Obituary: Daliah Lavi

Actress whose memorable turn in the spoofy 1967 Casino Royale belied a prodigious talent


She came on the wing of the 1960s spoof spy thrillers, providing the glamour for a genre that had little to do with MI5 or national security but won audiences with sheer escapism. With her smouldering eyes and raven hair, the actress Daliah Lavi, who has died aged 74, fitted the bill perfectly, not just because of her exotic beauty, but for her linguistic skills and a typically Israeli sense of irony, which should have won her more serious roles.

Some might describe her as Israel’s answer to Italian star Gina Lollobrigida, who was active in the same era, or a brunette Brigitte Bardot. The great fortune of Lavi’s life was to meet the American actor Kirk Douglas when she was 10, and he was in Israel filming The Juggler near the village of Shavi Zion, in pre-Mandatory Palestine, where she was born.

The daughter of Reuben and Ruth Lewinbuk, who came respectively from Russia and Germany, informed Douglas that she wanted to be a ballet dancer. The actor convinced her parents to send her to Stockholm to study ballet. Two years later, he arranged a scholarship for her, but, after three years at the ballet school, low blood pressure put paid to her potential dancing career.

Instead she turned to acting and began her career in serious foreign films — only later moving to the lighthearted turns which helped to make her name.

Lavi’s first film, in 1955, made while she was still a teenager, was a Swedish adaptation of August Strindberg’s novel, The People of Hemso, and the young actress, who was fluent in numerous languages, found that her linguistic skills won her parts in several European ventures. She starred in German, French, Italian and Spanish films (changing her name to Lavi while living in Paris) and in a forerunner of her later roles, also appeared as a femme fatale in Blazing Sand (1960), described as a “matza western” in which she peformed an exotic dance.

Vincente Minnelli’s Two Weeks in Another Town (1962) was her first American film and not only brought her to wider notice, but also won her a Golden Globe Award for most promising female newcomer. She starred in the film with George Hamilton, and it also reunited her with her early mentor and now co-star Kirk Douglas.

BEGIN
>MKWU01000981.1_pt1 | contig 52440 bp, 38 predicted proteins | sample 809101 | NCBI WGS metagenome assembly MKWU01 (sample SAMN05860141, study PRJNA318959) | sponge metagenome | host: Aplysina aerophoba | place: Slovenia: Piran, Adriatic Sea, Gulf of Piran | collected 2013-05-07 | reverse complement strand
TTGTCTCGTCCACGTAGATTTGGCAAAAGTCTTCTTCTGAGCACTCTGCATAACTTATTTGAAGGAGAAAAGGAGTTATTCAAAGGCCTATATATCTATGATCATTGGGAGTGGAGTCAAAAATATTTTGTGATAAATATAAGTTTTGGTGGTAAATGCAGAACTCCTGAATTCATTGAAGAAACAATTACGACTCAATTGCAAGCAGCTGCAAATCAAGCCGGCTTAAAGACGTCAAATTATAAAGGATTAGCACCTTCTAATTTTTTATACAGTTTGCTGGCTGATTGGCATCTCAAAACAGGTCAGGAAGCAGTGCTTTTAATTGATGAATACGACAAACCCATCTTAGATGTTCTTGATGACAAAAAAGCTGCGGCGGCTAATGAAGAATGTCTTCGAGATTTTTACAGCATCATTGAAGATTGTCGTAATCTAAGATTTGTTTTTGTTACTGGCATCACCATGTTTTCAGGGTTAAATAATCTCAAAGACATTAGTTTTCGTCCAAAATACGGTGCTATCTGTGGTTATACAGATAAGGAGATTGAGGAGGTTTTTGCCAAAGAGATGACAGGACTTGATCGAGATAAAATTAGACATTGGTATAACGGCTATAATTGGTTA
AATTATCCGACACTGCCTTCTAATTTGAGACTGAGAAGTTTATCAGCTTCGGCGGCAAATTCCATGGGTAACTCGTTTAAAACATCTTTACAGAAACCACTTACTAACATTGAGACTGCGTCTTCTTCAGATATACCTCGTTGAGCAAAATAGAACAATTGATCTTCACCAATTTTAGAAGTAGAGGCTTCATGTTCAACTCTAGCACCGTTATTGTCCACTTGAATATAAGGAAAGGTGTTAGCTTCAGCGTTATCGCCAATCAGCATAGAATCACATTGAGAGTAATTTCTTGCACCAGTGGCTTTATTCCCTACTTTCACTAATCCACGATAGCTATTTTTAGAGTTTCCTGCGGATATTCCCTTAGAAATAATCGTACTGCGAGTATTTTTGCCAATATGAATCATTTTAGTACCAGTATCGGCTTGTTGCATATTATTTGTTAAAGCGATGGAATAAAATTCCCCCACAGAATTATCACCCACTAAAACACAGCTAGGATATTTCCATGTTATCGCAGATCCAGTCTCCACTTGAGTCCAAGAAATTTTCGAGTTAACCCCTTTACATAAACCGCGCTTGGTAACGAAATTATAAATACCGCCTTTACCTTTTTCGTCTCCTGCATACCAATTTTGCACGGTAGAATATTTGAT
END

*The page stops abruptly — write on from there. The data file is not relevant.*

She was cast as the love interest opposite Peter O’Toole in Lord Jim (1965), based on Joseph Conrad’s novel and filmed in Cambodia and Malaysia. However, the film was not a huge success and within a year she was taking on less dramatic roles.

In 1966 she played a sexy double agent in The Silencers with Dean Martin and, in the same year, was a Russian princess in the British film parody The Spy with the Cold Nose.

But her place in cinematic history was assured the following year with her part as a secret agent in the James Bond spoof Casino Royale. She was part of an ensemble cast including David Niven, Peter Sellers, Ursula Andress, Woody Allen and Orson Welles.

She was a mysterious woman who runs a gambling house in Nobody Runs Forever (1968) and was the villain, opposite Richard Johnson in Some Girls Do, the following year.

Her gothic horror film, The Whip and the Body, directed by Mario Bava and co-starring Christopher Lee as a sado-masochist aristocrat who seduces her won her some minor acclaim, and, after her last film, the western, Catlow in which she plays a Mexican rebuffed by Yul Brynner (1971) she left the world of film and rebranded herself as a singer, on the advice of Israeli actor Chaim Topol, who had persuaded her to record Hebrew songs for the BBC.

In an interview with the Boston Globe in 1964, just before the opening of Lord Jim, she admitted somewhat ruefully that her first love of dancing remained the pre-eminent one — the one, of course, for which Kirk Douglas had provided her ballet education.

Her new singing career in the ’70s was particularly successful in Germany where she was one of the most popular vocalists of her era. She made her greatest mark with Oh Wann Kommst Du? (When Will You Come? And Willst du mit Mir Gehen? (Will You Go With Me?)

Daliah Lavi’s three marriages, to John Sullivan, Peter Rittmaster and Gianfranco Piacentini ended in divorce. She is survived by her fourth husband, the businessman Charles Gans, whom she married in 1977, and their children Kathy, Rouben, Alexander and Stephen; grandchildren Sophie, Ben, Emma, Hannah and Levi; and sister Michal.


Daliah Lavi: born October 12,1942. Died May 3, 2017

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